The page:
Nuclear Medicine is the practice of placing minute amounts of a radioactive isotope into the patient’s body, before conducting scans using specialist equipment. This method can supply additional information for diagnosis that other tests cannot provide.
Nuclear Medicine studies show physiological change (changes in the way the body is functioning), whereas other imaging techniques show anatomical change (changes in size, shape, form etc). These tests are routine, safe and simple, and have no side-effects, as the amount of radioactive material used is so tiny. This material is usually given via an IV injection, although it can also be swallowed, or inhaled. The material has no effect on your body, you will not feel “funny” or sleepy, and will be able to go about your normal activities.
We have numerous different Nuclear Medicine tests available and each one follows a separate protocol. Your radiographer will explain your test procedure before getting started. Generally you will be given a small injection in your arm, similar to a blood test, and images are taken either immediately or there is a time interval from 20 minutes to 4 hours, depending on the test requested. The images can take from ½ hour to 2 hours to complete, and are taken using a special gamma-sensitive camera. For the majority of the tests, no special preparation is required but there are exceptions and these will be explained to you at the time of booking the appointment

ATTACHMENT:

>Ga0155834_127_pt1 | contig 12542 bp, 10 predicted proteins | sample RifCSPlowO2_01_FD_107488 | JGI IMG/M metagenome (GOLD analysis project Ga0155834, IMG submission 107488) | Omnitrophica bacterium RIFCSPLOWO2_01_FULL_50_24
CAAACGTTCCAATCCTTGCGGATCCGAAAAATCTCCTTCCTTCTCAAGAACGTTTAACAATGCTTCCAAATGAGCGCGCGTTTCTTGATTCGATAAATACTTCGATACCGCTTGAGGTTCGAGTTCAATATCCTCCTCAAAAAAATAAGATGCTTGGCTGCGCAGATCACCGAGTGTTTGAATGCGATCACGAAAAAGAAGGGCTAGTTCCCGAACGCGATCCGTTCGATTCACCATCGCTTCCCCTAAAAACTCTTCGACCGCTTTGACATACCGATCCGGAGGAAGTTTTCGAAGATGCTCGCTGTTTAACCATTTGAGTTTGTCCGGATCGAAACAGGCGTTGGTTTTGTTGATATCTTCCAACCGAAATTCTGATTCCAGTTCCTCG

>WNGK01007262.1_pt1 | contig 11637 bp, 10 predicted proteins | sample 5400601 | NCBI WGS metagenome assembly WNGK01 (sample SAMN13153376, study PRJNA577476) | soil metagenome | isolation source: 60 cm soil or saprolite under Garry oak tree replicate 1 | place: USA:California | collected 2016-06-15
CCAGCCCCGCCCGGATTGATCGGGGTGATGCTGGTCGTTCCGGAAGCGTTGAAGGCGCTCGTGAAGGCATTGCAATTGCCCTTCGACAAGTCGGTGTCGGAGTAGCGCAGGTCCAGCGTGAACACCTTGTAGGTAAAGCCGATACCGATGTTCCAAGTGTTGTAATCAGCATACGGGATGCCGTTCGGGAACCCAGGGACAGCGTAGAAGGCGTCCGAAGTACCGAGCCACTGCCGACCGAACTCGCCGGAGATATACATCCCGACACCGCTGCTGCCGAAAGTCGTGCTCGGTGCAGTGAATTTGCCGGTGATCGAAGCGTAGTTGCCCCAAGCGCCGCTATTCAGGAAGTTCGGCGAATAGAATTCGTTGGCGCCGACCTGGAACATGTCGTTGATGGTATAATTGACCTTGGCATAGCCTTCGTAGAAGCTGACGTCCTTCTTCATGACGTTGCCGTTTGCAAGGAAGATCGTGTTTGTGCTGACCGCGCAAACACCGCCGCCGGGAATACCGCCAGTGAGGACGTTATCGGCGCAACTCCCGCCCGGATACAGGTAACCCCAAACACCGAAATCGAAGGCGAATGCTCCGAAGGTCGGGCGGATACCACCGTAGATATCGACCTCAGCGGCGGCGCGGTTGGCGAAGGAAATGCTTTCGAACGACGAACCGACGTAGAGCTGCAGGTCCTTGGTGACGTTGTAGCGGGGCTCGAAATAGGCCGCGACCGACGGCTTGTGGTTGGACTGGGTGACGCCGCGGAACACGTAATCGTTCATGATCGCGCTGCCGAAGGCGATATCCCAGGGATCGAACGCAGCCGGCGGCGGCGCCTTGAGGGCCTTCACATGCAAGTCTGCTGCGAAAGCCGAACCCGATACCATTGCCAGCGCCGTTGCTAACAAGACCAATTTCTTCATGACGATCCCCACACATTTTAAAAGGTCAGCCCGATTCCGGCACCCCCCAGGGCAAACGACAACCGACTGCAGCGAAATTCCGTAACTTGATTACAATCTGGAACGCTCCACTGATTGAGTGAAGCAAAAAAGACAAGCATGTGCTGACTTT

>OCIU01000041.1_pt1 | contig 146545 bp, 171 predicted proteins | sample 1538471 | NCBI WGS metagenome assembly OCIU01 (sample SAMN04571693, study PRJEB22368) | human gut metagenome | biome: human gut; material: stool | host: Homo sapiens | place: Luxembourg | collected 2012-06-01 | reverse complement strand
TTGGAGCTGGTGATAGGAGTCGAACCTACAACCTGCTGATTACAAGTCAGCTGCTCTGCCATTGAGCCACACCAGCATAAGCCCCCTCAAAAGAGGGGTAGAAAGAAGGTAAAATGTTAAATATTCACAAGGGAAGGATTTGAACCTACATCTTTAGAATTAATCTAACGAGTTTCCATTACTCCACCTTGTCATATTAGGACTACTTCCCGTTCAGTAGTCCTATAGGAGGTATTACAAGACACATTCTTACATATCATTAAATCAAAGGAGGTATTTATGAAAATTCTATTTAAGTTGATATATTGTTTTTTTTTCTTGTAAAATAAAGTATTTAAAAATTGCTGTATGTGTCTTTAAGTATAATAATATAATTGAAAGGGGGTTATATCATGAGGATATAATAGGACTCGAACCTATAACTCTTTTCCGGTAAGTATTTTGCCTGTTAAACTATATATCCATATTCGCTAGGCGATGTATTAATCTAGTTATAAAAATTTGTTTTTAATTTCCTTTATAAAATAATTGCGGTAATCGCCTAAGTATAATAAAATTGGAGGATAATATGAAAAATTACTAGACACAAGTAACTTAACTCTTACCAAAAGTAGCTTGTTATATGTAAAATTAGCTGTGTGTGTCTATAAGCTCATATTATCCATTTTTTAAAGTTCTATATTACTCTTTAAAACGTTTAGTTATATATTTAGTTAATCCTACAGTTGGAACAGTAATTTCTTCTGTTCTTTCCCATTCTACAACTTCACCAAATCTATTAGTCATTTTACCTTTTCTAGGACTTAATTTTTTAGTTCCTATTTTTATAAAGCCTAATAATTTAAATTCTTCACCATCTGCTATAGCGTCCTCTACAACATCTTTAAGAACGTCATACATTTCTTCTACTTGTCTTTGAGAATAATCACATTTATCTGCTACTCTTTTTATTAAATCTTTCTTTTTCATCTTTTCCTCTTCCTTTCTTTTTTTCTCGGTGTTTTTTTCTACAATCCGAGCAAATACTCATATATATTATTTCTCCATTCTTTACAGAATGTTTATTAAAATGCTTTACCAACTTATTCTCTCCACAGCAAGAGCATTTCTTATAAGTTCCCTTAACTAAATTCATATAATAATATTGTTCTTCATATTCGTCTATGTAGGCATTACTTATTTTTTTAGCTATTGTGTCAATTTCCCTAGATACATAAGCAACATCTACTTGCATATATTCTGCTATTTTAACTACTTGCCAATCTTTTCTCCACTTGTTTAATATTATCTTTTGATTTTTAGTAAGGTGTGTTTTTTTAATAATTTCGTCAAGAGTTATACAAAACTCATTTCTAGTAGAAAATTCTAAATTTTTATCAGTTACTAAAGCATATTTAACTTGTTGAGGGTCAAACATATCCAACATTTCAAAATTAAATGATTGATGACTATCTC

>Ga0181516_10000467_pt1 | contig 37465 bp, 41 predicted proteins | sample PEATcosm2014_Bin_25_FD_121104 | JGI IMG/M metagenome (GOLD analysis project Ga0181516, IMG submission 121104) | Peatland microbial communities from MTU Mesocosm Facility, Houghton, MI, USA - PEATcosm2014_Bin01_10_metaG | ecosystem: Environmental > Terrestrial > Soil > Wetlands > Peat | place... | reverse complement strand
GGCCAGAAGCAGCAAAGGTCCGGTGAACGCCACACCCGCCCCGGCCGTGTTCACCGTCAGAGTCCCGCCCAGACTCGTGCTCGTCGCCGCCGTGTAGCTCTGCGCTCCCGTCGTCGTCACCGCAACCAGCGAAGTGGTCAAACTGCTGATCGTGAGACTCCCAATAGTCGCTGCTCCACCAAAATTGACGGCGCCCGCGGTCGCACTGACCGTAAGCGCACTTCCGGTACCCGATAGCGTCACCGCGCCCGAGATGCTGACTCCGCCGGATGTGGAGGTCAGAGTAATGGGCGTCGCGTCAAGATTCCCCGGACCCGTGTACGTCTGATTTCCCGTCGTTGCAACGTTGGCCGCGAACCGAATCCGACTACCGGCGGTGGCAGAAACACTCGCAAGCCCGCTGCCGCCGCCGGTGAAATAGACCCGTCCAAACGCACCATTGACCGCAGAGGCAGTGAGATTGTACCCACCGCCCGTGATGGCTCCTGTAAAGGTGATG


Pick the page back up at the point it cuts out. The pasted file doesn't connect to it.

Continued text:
All procedures are carried out by radiographers qualified in Nuclear Medicine, who undertake a wide range of Nuclear Medicine studies.
Patients are referred from GPs and Consultants for a broad range of conditions. A signed request form is required prior to undertaking the procedure. A team of Radiologists who specialise in Nuclear Medicine report the images daily. The reports are typed and sent out with images to the referring Consultant.
If you require a Nuclear Medicine test, your GP or consultant will refer you to CCL, where you will be required to sign a permission form prior to undergoing the procedure. The results are reported by a team of radiologists who specialise in Nuclear Medicine, and are then typed up and sent to the referring consultant or GP, with accompanying images.
Find out more about our Nuclear Medicine service here:
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